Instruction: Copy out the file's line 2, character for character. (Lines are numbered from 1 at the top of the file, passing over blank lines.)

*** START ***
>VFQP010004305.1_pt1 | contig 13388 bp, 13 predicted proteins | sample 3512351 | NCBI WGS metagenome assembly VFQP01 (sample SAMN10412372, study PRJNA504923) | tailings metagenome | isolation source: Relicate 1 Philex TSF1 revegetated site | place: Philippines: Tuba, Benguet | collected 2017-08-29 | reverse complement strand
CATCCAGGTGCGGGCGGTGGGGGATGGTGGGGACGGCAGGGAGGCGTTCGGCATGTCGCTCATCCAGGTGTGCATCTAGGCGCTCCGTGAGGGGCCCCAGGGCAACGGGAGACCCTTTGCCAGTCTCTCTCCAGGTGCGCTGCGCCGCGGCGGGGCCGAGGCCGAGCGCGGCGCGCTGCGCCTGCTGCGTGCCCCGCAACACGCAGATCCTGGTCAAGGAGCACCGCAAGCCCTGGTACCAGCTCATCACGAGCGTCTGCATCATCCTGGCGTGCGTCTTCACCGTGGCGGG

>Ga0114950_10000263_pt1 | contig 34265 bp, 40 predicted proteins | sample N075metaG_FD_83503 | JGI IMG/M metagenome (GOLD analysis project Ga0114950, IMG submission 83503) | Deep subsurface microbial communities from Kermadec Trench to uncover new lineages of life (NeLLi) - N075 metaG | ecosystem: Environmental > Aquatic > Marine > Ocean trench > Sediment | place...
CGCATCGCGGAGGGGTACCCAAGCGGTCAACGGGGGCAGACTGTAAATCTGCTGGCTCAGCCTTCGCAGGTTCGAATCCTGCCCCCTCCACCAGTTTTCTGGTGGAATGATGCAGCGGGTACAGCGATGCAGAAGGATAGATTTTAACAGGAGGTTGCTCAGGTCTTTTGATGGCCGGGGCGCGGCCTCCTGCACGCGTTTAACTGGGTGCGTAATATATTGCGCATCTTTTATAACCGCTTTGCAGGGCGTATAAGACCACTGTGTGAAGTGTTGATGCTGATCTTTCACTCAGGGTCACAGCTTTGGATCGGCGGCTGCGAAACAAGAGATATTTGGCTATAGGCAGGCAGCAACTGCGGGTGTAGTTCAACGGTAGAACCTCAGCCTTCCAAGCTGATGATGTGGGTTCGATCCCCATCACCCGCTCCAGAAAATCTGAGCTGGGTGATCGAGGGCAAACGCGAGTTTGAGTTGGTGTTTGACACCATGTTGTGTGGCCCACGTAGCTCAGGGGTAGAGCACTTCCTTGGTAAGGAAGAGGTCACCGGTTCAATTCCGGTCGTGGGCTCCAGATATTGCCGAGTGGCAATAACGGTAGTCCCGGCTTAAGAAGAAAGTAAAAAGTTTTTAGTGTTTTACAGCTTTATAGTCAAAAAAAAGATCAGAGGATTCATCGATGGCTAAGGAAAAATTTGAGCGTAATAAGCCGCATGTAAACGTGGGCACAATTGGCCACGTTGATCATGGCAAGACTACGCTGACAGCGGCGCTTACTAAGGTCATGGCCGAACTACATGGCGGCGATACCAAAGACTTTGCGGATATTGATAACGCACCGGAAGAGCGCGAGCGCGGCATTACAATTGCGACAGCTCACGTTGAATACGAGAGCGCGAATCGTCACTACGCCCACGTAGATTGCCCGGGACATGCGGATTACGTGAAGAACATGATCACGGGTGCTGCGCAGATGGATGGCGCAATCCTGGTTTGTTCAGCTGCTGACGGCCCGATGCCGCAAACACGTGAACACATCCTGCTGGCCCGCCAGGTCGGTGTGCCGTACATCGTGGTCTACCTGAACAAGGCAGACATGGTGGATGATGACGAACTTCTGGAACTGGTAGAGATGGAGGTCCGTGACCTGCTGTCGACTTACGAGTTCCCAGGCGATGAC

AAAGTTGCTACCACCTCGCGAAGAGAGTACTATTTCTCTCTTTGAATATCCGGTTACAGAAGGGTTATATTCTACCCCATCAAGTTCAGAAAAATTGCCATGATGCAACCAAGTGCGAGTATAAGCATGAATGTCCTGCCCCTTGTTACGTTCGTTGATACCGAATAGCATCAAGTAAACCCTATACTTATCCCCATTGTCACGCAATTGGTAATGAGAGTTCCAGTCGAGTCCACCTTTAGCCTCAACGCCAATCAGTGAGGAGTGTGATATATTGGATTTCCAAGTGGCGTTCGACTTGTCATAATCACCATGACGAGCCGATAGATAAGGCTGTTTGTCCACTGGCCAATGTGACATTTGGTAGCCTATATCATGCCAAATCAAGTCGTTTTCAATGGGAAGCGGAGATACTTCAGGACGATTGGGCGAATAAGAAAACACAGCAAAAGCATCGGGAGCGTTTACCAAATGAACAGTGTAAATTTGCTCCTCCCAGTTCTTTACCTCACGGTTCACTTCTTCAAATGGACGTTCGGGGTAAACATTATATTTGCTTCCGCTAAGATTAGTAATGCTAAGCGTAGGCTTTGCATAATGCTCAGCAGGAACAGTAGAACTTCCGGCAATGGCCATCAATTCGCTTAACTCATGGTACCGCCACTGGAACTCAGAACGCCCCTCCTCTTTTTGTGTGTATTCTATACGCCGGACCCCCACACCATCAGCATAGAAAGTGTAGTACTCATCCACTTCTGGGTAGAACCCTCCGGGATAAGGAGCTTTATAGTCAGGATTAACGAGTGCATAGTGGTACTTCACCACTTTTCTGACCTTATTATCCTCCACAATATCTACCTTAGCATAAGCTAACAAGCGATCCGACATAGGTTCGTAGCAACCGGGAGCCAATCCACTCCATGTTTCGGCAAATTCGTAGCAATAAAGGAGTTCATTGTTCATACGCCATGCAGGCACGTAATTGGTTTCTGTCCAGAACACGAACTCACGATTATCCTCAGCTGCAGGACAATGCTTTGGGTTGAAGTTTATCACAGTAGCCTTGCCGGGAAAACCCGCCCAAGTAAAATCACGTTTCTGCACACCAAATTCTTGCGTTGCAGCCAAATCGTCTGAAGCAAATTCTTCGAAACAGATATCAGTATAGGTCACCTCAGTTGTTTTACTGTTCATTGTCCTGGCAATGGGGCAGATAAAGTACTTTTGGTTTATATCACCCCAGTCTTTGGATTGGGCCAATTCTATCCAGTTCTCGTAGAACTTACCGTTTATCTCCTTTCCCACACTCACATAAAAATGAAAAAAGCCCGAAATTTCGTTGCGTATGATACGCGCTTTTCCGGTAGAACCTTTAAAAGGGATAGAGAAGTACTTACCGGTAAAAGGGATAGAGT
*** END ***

CATCCAGGTGCGGGCGGTGGGGGATGGTGGGGACGGCAGGGAGGCGTTCGGCATGTCGCTCATCCAGGTGTGCATCTAGGCGCTCCGTGAGGGGCCCCAGGGCAACGGGAGACCCTTTGCCAGTCTCTCTCCAGGTGCGCTGCGCCGCGGCGGGGCCGAGGCCGAGCGCGGCGCGCTGCGCCTGCTGCGTGCCCCGCAACACGCAGATCCTGGTCAAGGAGCACCGCAAGCCCTGGTACCAGCTCATCACGAGCGTCTGCATCATCCTGGCGTGCGTCTTCACCGTGGCGGG